We know what chanterelle recipes you’re going to try this summer

No, chanterelle isn’t a new Disney movie, but a type of mushroom – and the only one that isn’t grub-ridden. It also expels all excess fauna from its spongy organism by itself. Get ready to cook some for supper.

Chanterelle season begins after the summer solstice, and the first major harvest is picked by mushroomers after July 12, the day of the holy apostles Peter and Paul. According to one legend, chanterelles sprung up from the golden crumbs of bread that Peter was once treated to. Since then, the number of dishes that make use of chanterelles has steadily risen. Here are the most delicious and time-honored:

1. Fried potato with chanterelles

The mere mention of this dish stirs the appetite. Fried potato is a homemade dish that’s not really intended for guests, which frees you up to go wild on the onions, garlic, and fresh greens.

How to prepare: Peel and coarsely chop potatoes, onions, and chanterelles (100 g of mushrooms per 200 g of potatoes), and run 1 clove of garlic through a press. Combine all the ingredients, add salt and pepper, and fry in butter. Sprinkle with finely chopped parsley. Serve with smetana.

Video tutorial

2. Chanterelle pies

Small or large, chanterelle-stuffed pies always vanish within minutes of being served.

How to prepare: Rinse chanterelles (500 g), and cut the larger ones. Fry finely chopped onion with the mushrooms in butter for 15 minutes. Add salt and smetana (2 tbsp), stir, and remove from the heat.

Prepare sourdough with 1/3 cup of warm milk, 5 tbsp of flour, yeast (25 g), and sugar (1 tbsp). Put the bowl with the dough in a warm container with water, cover with a kitchen towel, and leave until frothy. Sieve flour (450 g) into a bowl, make a hollow in the center, pour in egg yolks (2 pcs) and milk (250 ml) while stirring, add salt and the dough. Mix everything. Melt butter (25 g) and add to the dough. Knead the dough, place in a bowl, cover, and leave in a warm place for 2 hours. Separate the dough into pieces, roll them out flat, and let them rise. Lay on the filling and pinch the edges. Arrange the pies on a tray powdered with flour, and let them rise further. Smear yolk on top, and bake for 30 minutes at 180C.

Pie recipe

3. Julienne with chanterelles

This hot French-sounding snack can be found in almost any theater in Russia during the intermission, but you don’t have to wait for the theatre season to enjoy this treat.

How to prepare: Chop onion (20 g) and chanterelles (100 g), run garlic (5 g) through a press, and fry in butter in a pan. Add cream (50 g), a pinch of salt, plus pepper and finely chopped dill, and stew for 1 minute. Put all the ingredients into a special mold for julienne, sprinkle with grated cheese (50 g), and bake in the oven for 3 minutes at 20C.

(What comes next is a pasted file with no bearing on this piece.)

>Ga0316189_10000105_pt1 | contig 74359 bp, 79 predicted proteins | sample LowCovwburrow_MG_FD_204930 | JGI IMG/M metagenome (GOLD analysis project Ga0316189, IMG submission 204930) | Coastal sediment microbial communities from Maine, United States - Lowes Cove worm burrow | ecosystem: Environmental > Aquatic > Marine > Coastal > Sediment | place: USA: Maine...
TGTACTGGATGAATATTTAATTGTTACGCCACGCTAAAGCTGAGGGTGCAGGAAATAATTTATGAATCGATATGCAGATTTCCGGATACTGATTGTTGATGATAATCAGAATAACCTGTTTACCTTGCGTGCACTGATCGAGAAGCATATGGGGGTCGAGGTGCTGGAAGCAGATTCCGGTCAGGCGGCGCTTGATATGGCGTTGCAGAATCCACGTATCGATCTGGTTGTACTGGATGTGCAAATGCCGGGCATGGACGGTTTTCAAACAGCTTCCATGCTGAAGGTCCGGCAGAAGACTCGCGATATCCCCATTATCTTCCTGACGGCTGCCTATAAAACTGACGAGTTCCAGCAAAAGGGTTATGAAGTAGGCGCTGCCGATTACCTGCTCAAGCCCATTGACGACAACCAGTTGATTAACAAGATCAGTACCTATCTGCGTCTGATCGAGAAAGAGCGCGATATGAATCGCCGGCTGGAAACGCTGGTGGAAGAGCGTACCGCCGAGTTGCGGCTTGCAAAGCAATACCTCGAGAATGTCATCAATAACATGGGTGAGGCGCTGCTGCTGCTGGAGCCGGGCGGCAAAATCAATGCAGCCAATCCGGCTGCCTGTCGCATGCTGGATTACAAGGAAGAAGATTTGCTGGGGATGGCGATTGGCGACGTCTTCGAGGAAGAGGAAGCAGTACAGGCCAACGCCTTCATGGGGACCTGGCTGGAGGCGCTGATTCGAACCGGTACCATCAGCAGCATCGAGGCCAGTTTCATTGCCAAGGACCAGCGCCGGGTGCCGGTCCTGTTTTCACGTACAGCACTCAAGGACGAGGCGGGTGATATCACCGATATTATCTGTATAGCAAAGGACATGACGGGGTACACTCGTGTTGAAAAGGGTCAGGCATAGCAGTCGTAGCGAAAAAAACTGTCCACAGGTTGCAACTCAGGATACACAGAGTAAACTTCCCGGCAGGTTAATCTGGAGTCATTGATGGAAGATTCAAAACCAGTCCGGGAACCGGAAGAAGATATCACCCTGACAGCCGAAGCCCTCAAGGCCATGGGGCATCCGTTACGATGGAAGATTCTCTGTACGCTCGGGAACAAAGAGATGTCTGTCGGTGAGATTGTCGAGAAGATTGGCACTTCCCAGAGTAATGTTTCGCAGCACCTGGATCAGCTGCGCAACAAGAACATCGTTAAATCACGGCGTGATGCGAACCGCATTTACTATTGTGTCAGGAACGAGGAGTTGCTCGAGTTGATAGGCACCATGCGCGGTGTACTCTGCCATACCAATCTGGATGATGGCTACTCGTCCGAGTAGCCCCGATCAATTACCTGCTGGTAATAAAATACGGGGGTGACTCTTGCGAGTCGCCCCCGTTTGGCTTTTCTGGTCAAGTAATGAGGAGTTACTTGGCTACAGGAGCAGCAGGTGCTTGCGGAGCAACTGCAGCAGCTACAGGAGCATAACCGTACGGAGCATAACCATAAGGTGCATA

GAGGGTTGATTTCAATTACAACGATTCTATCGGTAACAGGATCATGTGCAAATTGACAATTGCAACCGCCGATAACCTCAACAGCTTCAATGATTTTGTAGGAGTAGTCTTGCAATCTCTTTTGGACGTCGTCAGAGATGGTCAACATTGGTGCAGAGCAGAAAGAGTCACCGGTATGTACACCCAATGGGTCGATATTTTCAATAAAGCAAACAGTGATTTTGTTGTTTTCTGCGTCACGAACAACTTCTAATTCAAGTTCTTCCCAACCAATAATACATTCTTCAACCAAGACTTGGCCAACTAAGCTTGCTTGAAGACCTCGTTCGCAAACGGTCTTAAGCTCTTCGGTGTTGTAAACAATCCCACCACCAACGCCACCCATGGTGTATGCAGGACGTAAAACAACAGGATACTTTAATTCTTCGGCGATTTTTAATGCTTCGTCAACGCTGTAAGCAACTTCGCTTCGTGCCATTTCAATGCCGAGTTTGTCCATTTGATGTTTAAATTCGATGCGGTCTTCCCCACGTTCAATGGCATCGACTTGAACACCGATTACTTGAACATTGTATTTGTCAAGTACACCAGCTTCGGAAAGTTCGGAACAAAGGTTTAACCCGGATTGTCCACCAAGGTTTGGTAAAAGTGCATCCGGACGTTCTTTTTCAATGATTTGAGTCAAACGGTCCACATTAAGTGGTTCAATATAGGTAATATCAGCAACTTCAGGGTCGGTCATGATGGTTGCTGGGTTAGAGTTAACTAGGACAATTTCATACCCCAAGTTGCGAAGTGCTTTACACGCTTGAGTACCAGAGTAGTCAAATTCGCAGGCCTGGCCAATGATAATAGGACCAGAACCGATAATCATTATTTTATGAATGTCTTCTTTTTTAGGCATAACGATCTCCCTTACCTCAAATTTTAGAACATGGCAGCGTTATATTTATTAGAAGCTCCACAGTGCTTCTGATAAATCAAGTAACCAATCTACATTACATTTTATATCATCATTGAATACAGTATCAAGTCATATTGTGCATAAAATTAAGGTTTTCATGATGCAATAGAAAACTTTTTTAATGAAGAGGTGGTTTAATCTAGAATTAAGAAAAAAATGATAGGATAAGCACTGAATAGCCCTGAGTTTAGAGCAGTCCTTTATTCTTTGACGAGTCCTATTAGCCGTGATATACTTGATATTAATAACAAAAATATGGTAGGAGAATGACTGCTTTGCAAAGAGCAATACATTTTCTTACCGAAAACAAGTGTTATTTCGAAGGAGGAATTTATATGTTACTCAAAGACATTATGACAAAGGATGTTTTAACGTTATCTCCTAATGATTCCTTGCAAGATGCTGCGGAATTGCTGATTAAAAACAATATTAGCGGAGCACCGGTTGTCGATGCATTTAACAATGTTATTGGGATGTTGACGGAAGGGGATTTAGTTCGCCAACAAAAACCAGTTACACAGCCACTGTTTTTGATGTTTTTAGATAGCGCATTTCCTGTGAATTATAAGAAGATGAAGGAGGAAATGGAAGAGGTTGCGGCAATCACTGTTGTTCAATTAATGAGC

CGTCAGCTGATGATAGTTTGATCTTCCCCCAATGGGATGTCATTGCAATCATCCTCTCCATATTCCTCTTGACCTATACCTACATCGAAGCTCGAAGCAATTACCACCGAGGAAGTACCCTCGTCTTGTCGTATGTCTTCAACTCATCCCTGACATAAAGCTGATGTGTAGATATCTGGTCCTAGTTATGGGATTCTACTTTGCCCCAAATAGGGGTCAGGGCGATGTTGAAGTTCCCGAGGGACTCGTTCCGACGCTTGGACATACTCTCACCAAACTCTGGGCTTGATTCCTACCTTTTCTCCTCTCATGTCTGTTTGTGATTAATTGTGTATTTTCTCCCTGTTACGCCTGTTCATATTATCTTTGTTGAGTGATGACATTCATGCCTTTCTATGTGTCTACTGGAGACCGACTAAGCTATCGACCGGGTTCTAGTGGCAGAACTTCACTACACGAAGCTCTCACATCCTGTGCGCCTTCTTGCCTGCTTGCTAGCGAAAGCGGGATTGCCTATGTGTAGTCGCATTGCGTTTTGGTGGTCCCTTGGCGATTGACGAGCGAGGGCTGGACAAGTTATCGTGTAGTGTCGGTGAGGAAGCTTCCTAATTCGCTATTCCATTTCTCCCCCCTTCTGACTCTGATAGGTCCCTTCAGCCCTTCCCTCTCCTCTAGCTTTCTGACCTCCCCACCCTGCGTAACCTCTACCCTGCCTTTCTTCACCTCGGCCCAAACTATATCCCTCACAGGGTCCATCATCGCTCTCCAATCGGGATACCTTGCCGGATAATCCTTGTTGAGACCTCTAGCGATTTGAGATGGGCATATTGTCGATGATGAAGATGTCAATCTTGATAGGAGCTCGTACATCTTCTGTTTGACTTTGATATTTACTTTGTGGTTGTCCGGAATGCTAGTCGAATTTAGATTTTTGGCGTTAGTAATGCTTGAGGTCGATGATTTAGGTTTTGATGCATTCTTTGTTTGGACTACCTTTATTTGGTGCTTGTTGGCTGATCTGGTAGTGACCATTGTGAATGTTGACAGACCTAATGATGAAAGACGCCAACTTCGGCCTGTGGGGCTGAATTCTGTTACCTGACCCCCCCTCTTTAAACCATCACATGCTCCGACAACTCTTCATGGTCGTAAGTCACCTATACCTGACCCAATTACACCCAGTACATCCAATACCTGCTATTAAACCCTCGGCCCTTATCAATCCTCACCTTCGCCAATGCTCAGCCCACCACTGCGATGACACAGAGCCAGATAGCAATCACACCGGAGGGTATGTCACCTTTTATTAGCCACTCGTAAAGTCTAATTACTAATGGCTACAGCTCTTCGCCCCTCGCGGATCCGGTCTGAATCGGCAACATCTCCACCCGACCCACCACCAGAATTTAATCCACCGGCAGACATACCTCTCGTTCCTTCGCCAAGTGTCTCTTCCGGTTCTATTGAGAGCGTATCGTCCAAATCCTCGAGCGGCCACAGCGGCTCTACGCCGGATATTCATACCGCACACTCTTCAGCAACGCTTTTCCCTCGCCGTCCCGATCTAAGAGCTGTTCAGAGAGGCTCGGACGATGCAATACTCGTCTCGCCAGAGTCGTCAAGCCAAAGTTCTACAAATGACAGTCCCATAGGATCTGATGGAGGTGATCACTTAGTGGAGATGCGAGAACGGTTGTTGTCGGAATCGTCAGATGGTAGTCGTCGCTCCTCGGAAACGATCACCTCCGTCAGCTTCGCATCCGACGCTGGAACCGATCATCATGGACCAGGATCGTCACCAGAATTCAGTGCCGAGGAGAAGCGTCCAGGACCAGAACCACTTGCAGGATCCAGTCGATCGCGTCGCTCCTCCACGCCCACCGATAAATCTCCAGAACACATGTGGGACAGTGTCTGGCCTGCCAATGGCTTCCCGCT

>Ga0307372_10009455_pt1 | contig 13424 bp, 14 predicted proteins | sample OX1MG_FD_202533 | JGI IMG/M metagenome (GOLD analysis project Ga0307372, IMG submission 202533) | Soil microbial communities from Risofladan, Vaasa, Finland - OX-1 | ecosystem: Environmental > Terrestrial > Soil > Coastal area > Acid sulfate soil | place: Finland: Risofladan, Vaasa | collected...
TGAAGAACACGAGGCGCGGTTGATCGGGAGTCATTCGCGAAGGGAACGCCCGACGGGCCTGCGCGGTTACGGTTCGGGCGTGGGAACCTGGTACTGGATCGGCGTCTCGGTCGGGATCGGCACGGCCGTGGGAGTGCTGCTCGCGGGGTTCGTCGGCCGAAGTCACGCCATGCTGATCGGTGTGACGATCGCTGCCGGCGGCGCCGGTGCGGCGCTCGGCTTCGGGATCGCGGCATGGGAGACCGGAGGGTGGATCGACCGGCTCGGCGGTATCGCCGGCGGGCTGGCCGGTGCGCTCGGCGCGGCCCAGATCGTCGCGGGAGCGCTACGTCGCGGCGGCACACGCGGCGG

Recipe

4. Chanterelle soup

In Russia, soup is always on the menu. Come summer and fall, mushroom soup with its unique forest aroma is a firm (or rather watery) favorite.

How to prepare: Peel carrots and onions, and finely chop. Peel potatoes (400 g) and cut into large pieces. Rinse chanterelles (300 g). Pour vegetable oil into a pan, heat up, lay out the carrots and onions, and fry for 1 minute. Add the mushrooms, fry for another minute, and pour in some water. Mix everything and bring to the boil. Add the potatoes and rinsed rice (2 tbsp), salt, and cook for 15 minutes. Serve with smetana and parsley.

Video tutorial

5. Chanterelle ragout

This stew used to be cooked in traditional Russian stoves. Now they’re gone, but people’s love for ragout (pronounced the French way – ragoo) and pot-based cooking is still as strong as ever.

How to prepare: Peel carrots and onions, then chop and fry. Wash chanterelles (200 g) and add to the vegetables, plus salt and pepper. Separately, cut and fry pepper and tomato. Peel potatoes (2 pcs) and finely chop. Place all the vegetables in a pot, add salt, and bake in the oven for 40 minutes at 200C.

Recipe

6. Buckwheat porridge with chanterelles

Any mushrooms go well with buckwheat porridge, but chanterelles add more than just flavor thanks to their characteristic chestnut color.

How to prepare: Boil buckwheat in salted water, add butter, and mix. Fry chanterelles in a deep pan with chopped onion, and salt. Add the buckwheat to the mushrooms and onions, mix, and salt some more. Cook for another 10 minutes.

7. Pelmeni with chanterelles

It would be strange if Russian didn’t stuff pelmeni (dumplings) with mushrooms. In Udmurtia (1,200 km east of Moscow), this traditional dish is known in the local lingo as "gubien pelnyani" (just in case you were wondering).

How to prepare: Add a pinch of salt, 1 tbsp of vegetable oil, and 2 eggs to 1 cup of flour. Knead the dough, wrap in foil, and place in the fridge for an hour. During this time, cut chanterelles (200 g), salt, and fry with chopped onion in butter. Boil potatoes (2 pcs) and mash. Mix with the mushrooms, add salt and an egg.

Roll out the dough, cut into small circles, lay the filling in the center of each, and pinch the edges. Cook in salted water for 7 minutes. Serve with butter and smetana. 

Read more: Pelmeni all year around: Recipes from across Russia’s regions

 8. Marinated chanterelles

This recipe is ideal if you want to enjoy the taste of chanterelles on a cozy winter evening.

How to prepare: Wash chanterelles (500 g) and boil in salted water for 30 minutes. Drain and transfer to a sterilized jar. In another pan, boil finely chopped onion (1 pc) and garlic (3 cloves) with spices (pepper, cloves, coriander), and add sugar and salt. To the simmering marinade add 1 tbsp of vinegar, boil for another minute, and pour the ready marinade into the jar with chanterelles. All that remains is to close the jar tightly and store in the fridge until feeding time, whenever that may be.

Read more: Baked stuffed mushrooms

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